Issues in Education, Health, Community, and Justice
Author: Glenn L. Starks
Category: Social Science
With all of the progress African Americans have made, they still face many risks that threaten the entire race or place segments in jeopardy of survival. This work examines the widespread problem and suggests solutions. • Examines up-to-date statistical data on the primary issues negatively impacting African Americans • Provides extensive literary and data analysis of the issues addressed • Discusses what can be done to improve the condition of African Americans • Supplies concise background and investigates the implications of each key issue • Includes an extensive bibliographic list of references for all issues discussed
African American Literature and the Era of Overseas Expansion
Author: John Cullen Gruesser
Publisher: University of Georgia Press
Category: Literary Criticism
In The Empire Abroad and the Empire at Home, John Cullen Gruesser establishes that African American writers at the turn of the twentieth century responded extensively and idiosyncratically to overseas expansion and its implications for domestic race relations. He contends that the work of these writers significantly informs not only African American literary studies but also U.S. political history. Focusing on authors who explicitly connect the empire abroad and the empire at home (James Weldon Johnson, Sutton Griggs, Pauline E. Hopkins, W.E.B. Du Bois, and others), Gruesser examines U.S. black participation in, support for, and resistance to expansion. Race consistently trumped empire for African American writers, who adopted positions based on the effects they believed expansion would have on blacks at home. Given the complexity of the debates over empire and rapidity with which events in the Caribbean and the Pacific changed in the late nineteenth and early twentieth centuries, it should come as no surprise that these authors often did not maintain fixed positions on imperialism. Their stances depended on several factors, including the foreign location, the presence or absence of African American soldiers within a particular text, the stage of the author's career, and a given text's relationship to specific generic and literary traditions. No matter what their disposition was toward imperialism, the fact of U.S. expansion allowed and in many cases compelled black writers to grapple with empire. They often used texts about expansion to address the situation facing blacks at home during a period in which their citizenship rights, and their very existence, were increasingly in jeopardy.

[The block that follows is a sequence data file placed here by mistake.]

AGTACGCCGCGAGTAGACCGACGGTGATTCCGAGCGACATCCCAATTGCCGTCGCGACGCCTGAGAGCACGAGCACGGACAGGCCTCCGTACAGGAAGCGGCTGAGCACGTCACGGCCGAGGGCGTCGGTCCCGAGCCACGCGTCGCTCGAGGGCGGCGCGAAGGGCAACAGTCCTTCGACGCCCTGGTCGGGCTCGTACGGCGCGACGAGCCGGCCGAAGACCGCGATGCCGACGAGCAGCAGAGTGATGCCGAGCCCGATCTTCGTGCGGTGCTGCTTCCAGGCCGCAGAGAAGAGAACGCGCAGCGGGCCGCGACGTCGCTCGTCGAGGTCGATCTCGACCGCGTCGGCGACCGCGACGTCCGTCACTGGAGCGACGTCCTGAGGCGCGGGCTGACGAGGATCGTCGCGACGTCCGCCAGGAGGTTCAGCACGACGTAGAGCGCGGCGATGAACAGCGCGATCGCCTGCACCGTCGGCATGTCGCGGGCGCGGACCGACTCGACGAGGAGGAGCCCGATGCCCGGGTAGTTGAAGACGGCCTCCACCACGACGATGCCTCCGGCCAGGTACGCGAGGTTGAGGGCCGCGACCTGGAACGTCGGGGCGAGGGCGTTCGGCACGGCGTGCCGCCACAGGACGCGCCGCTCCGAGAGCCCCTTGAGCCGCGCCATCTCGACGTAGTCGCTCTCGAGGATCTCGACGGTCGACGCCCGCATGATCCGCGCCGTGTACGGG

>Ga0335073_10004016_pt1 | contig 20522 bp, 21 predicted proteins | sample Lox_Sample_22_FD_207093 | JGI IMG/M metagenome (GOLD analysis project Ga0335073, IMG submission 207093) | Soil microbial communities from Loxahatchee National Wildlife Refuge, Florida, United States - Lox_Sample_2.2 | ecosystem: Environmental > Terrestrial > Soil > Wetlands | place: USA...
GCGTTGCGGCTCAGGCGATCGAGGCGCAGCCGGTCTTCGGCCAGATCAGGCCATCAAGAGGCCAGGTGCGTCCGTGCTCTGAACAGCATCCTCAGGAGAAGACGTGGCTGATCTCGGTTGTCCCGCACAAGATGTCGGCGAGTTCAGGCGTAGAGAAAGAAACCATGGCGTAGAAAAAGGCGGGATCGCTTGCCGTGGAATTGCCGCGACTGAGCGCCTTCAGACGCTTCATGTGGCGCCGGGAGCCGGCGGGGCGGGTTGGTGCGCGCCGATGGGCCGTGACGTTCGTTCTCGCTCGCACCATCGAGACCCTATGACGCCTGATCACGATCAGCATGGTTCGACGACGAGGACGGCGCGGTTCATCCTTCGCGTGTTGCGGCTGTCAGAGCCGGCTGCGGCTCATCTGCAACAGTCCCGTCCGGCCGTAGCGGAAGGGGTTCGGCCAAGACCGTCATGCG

Critical Approaches to Blackness and Transnationalism in the Americas
Author: Petra R. Rivera-Rideau
Category: Social Science
Through a collection of theoretically engaging and empirically grounded texts, this book examines African-descended populations in Latin America and [email protected] in the United States in order to explore questions of black identity and representation, transnationalism, and diaspora in the Americas.